Thomas' mind, versatility paying dividends

WESTMINSTER -- Adalius Thomas peered into the backfield, paying special attention to the quarterback's body language and eye movement. Retreating quickly into his coverage area, Thomas immediately identified the passing lanes and took disruptive action.

In a fast-twitch instant, Thomas broke cleanly on the football, batted it to himself in the air and maintained his body control to intercept the errant pass.

While the 4,500 fans attending Wednesday morning's practice in Westminster marveled at how quickly the versatile outside linebacker created a turnover and turned it into a touchdown, they might have missed something during the translation.

It's not just the obvious question: How does a 6-foot-2, 270-pound defender move with such athleticism?

It's the bigger-picture pondering: How does the cerebral linebacker set himself up for that play by managing to understand not just his assignment, but also all of his teammates' duties?

"It's the mental part that everybody underestimates and hardly anybody talks about," said Thomas, a once-unheralded sixth-round draft pick from Southern Mississippi in 2000. "Everybody says, ‘He's a physical guy, he's big, he can run.' Great, but a lot of guys are big and can run, but big and running in the wrong direction doesn't work.

"The biggest thing is being on the same page as the other guys, seeing what they are seeing. It's all about how fast I can process that information."

As evidenced by last season, extremely quickly.

Thomas registered a career-high 104 tackles, a team-high nine sacks and scored three touchdowns off turnovers while recovering four fumbles and forcing another three.

He played multiple different positions, including defensive end, defensive tackle both outside linebacker spots, safety and even cornerback.

"It's always a challenge to do something different that's outside of the realm," Thomas said. "I don't think there's anything I can't do physically. It just comes down to the mental part and preparation.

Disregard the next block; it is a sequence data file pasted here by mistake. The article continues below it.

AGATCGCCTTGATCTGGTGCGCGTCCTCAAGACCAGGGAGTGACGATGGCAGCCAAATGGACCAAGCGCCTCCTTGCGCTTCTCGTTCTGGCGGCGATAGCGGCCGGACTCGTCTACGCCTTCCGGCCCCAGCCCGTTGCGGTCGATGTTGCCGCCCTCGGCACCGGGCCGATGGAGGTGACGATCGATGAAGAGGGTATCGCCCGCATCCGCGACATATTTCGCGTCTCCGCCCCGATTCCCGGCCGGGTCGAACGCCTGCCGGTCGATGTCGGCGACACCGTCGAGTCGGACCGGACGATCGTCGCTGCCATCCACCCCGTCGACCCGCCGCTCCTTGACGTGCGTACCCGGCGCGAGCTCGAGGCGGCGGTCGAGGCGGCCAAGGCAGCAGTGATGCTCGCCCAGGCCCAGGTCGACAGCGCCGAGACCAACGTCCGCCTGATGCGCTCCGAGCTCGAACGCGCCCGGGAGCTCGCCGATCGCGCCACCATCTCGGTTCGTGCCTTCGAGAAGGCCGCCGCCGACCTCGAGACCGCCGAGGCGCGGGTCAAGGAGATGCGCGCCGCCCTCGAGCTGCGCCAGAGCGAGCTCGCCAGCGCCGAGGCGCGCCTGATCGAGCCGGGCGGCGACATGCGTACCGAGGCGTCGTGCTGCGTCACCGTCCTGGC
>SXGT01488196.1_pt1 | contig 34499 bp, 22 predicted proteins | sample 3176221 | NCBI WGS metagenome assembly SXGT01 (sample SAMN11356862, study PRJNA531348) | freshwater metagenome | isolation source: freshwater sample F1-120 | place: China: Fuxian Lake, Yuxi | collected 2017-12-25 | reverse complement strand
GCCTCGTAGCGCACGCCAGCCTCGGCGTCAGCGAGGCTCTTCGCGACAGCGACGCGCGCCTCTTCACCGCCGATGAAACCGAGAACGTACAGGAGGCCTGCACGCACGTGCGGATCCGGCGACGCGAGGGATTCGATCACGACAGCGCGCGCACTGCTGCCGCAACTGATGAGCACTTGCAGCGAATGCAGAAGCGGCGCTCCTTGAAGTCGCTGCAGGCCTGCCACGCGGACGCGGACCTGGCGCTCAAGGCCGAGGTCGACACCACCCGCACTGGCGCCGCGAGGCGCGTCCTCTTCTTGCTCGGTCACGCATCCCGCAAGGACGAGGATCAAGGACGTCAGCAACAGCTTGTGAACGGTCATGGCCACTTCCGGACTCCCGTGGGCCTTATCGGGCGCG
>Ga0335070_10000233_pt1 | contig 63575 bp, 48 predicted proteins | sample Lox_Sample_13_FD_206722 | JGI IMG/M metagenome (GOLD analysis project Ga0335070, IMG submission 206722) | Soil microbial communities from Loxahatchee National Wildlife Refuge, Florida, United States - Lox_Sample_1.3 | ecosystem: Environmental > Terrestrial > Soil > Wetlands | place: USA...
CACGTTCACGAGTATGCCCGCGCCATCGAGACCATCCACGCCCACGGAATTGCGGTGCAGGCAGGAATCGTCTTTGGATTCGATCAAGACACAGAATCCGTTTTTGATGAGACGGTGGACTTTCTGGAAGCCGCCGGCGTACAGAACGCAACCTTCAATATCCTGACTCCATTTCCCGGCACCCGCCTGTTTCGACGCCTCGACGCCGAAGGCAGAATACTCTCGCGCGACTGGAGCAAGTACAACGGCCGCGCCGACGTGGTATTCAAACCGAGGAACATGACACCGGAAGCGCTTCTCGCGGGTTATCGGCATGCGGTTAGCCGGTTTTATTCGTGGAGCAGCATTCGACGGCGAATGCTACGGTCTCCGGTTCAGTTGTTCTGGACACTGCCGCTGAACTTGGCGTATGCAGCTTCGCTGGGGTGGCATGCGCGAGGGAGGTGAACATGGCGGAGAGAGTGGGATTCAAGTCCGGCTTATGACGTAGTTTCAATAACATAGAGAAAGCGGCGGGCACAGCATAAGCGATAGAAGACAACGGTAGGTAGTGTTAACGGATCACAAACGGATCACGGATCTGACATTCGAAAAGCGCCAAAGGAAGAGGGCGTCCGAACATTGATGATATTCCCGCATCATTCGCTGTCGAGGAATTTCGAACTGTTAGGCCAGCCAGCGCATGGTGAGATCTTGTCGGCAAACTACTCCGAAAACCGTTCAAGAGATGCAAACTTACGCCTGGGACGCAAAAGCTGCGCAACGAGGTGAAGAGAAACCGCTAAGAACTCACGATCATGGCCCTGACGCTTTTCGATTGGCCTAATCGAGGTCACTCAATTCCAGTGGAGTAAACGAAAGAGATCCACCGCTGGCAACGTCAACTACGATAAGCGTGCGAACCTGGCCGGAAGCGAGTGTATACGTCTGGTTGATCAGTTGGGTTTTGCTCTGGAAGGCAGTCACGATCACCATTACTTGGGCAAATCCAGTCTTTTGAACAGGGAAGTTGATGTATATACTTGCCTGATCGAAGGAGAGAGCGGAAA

"You need communication skills to be a part of every single position group. It's about can you translate and go back and forth without hurting the team and putting anybody in jeopardy."

Thomas was seemingly everywhere at once last year, bullrushing offensive tackles that outweighed him by 70 to 80 pounds, or dropping back into coverage and matching elite receivers' short-area acceleration.

Teammates started calling Thomas the other defensive coordinator because of how well he understood defensive boss Rex Ryan's aggressive schemes.

"Anytime you're the jack of all trades, it's tough to get that recognition that probably you deserve," Ravens coach Brian Billick said. "The man has literally played every defensive position. That's unique."

Yet, Thomas didn't make the Pro Bowl and has only been selected once, making it in 2003 as a special-teams ace as one of the biggest punt gunners in the league.

"For A.D. not to make it, they must not know what position he is," Ryan said. "He's a linebacker, but he can cover and do everything you can think of asking him to do. He's special."

No other Raven has ever scored three defensive touchdowns in a season, and it wasn't a flash in the pan deal.

In 2004, Thomas recorded 80 tackles and eight sacks along with an interception and four forced fumbles.

"A.D. moves so well and gives our defense so much added flexibility," linebacker Bart Scott said. "It's a lot of information for him to maintain, but he knows what everybody on the whole defense is doing and where to take his shots.

"He's made a lot of sacrifices, playing on special teams as an every-down linebacker. He's a first-class act."

To accelerate his learning curve, Thomas often consults other studious teammates like safety Ed Reed to learn all he can about their positions.

This added layer of knowledge pays dividends when he anticipates the offense's plans to either make the play himself or spill the play to a teammate in pursuit.

There are alignments where Thomas will play strong safety in a 4-4-3 scheme that allows Baltimore to shift defensive end Trevor Pryce inside to tackle with Dan Cody and Terrell Suggs playing with their hands down as rush ends on opposite sides of the line of scrimmage.

That leaves Thomas free to roam around the field as a glorified strong safety.

Often isolated against smaller skill players whom he outweighs by nearly 80 pounds, Thomas has a strict personal rulebook for keeping them from gaining separation.

"Against a smaller guy, you have to work hard at your technique and I don't ever want to get my shoulders opened or cross my feet over," Thomas said. "Those are the things that normally get you in trouble going against a guy that's quicker than you. It's the small things that count."

Thomas signed a relatively modest three-year contract extension with Baltimore in 2004 that included a $2.5 million signing bonus. His agent complained that teams had underrated or outright ignored his client's skills.

"You can only control what you do between those lines, but I'm sure all 32 teams know who I am now," Thomas said. "The contract will take care of itself. There's a time for play and there's a time for pay. This is a time for play.

"If it gets done, it gets done. If not, I'll be a free agent in March, we'll go through the same process and may the best team win."

Aaron Wilson writes for Ravens Insider and the Carroll County Times in Westminster Maryland.

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